Evangelism Essentials


“How are you today?” the cashier asked politely in the checkout line at the local grocery store. “Saved!” my ministerial colleague replied, beaming with an angelic smile. “How about you?” Ugh. I cringed as the cashier faked a little smile.

Out in the parking lot I said, “Buddy, you’ve got to get a new line—that one is embarrassing to Jesus.”

“Hey,” he shot back, “I’m just engaging in a little evangelism.”

Funny though, when you stop and think about people who helped you take steps towards faith in Jesus, did they use such an over – the – top approach to sharing the gospel?

As part of our “leadershift” in the Reformed tradition, I suggest we need to have teaching and ruling elders shepherding congregations that are evangelical, entrepreneurial and effective. This month we look at the critical practice of evangelism. Confession: I love evangelism. The opportunity to share the joy of the gospel with others (1 Peter 3:15 – style with gentleness and respect) is gold. To share our faith and watch as the Holy Spirit helps people take steps towards faith in Jesus is better than front row seats at the Canucks game. It’s amazing to know that in the sharing of who Jesus is for us, we too can be converted again and again. Often, however, people can’t hear until they’ve been heard. It takes time. It requires real relationships.

So, I don’t mean “evangelism” like my friend’s hit and run tactics in the grocery store; no, if we confess God to be Father, Son and Holy Spirit, we know deep in our hearts that relationship is critical. The ultimate goal of evangelism is not conversion. That’s the penultimate goal. The ultimate goal is that a transformed, redeemed Christ follower goes on to bless and mend God’s broken yet beloved world. We help people get there by understanding evangelism to be a congregational process that helps people place their trust in Jesus, and by the Spirit’s power, transforms them within community into disciples of Christ who participate in God’s saving mission for the world.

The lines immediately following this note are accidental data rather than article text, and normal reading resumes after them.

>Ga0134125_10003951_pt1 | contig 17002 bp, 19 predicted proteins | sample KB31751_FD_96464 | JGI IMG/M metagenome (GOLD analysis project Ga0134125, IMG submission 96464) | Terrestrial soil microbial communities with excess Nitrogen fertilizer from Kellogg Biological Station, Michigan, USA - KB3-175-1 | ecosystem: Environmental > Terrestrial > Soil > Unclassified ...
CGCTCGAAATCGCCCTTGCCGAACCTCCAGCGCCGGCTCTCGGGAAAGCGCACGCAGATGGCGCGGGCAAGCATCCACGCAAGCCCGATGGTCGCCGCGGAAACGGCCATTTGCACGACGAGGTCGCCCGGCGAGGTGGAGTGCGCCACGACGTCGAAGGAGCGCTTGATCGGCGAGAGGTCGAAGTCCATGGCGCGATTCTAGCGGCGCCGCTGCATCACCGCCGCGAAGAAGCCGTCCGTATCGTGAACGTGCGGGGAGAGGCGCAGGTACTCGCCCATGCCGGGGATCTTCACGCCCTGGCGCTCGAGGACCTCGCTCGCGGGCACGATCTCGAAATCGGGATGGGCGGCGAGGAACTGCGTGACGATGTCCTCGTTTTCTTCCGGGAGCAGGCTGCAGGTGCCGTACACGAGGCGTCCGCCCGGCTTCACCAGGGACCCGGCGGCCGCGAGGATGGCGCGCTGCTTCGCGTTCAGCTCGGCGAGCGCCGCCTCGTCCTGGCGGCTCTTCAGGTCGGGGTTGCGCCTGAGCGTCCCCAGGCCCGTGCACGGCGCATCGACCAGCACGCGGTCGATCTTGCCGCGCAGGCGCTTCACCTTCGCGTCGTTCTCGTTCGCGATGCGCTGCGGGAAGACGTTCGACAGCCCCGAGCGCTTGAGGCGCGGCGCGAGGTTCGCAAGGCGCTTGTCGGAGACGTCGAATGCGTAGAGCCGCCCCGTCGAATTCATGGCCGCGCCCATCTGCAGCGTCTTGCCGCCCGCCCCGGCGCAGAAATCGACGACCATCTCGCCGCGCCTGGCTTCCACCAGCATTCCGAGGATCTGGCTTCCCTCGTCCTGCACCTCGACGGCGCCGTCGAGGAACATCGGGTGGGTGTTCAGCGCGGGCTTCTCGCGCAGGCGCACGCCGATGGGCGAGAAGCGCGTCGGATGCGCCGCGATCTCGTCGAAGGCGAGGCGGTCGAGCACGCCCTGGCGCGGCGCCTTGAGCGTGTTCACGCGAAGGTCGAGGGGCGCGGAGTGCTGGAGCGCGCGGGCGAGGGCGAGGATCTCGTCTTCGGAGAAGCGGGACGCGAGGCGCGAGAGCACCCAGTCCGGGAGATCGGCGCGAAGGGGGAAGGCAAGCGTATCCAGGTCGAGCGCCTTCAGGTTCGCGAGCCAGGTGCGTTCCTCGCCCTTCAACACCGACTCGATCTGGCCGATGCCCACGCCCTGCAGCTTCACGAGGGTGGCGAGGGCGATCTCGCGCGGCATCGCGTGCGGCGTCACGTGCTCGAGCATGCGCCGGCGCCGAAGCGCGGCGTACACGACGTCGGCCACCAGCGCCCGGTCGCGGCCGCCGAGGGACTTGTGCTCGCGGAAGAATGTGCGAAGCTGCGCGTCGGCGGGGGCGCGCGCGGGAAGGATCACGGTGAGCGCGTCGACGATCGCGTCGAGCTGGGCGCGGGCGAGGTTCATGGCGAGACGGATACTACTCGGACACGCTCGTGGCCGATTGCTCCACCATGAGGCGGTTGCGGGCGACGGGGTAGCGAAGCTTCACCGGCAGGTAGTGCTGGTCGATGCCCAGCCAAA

Peter Drucker, the guru of 20th – century management theory, used to ask two critical questions of leaders and organizations: 1) What is your main business? And 2) How’s business? I love that. What is the church’s main business? One way to find out is to engage leaders in a question: “What is the gospel?” How one answers makes a huge difference in one’s ministry and leadership. For example, if one says, “The gospel takes nice Canadians and makes them nicer,” you get one kind of focus. If you answer, “God so loved the world…” or “God was in Christ reconciling the world…” you get a different leadership direction.

Furthermore, two of the critical questions every Christian leader must answer clearly in light of the gospel are, “What does Jesus save us from?” and “What does Jesus save us for?” If the answers to those questions are compelling and urgent then the need to engage as a missional leader in an evangelical ministry is clear.

Recently I was driving along with legendary professor of evangelism George Hunter III. “What holds people back from being evangelical in their leadership?” I asked him. Hunter, retired now from Asbury Seminary, replied, “It’s a complex pathology. Increasingly, clergy are reluctant to move outside of their comfort zone. And that becomes more and more difficult as the perceived distance between the secular and the sacred becomes larger. The secular world no longer understands or values what it means to be a Christian leader and those who choose to remain in their comfort zone find it getting smaller and smaller.”

As we live further into the new reality as a post – Christendom nation, the need for a compelling and urgent witness to pre – Christians will be a critical part of leadership for the church in the world. That testimony will be all the more effective if we build loving relationships with all those around us where we live, work and play. This is not the work of a few “religious professionals;” rather, it is the ministry of each and every human being washed by the dying of Christ and rising with him through what the church calls baptism. The leadershift that is coming will help faithful and polite Canadian Christians move from being tongue – tied to testimony—until the Kingdom comes.


About Ross Lockhart

Rev. Dr. Ross Lockhart is director of ministry leadership and education at St. Andrew’s Hall, Vancouver.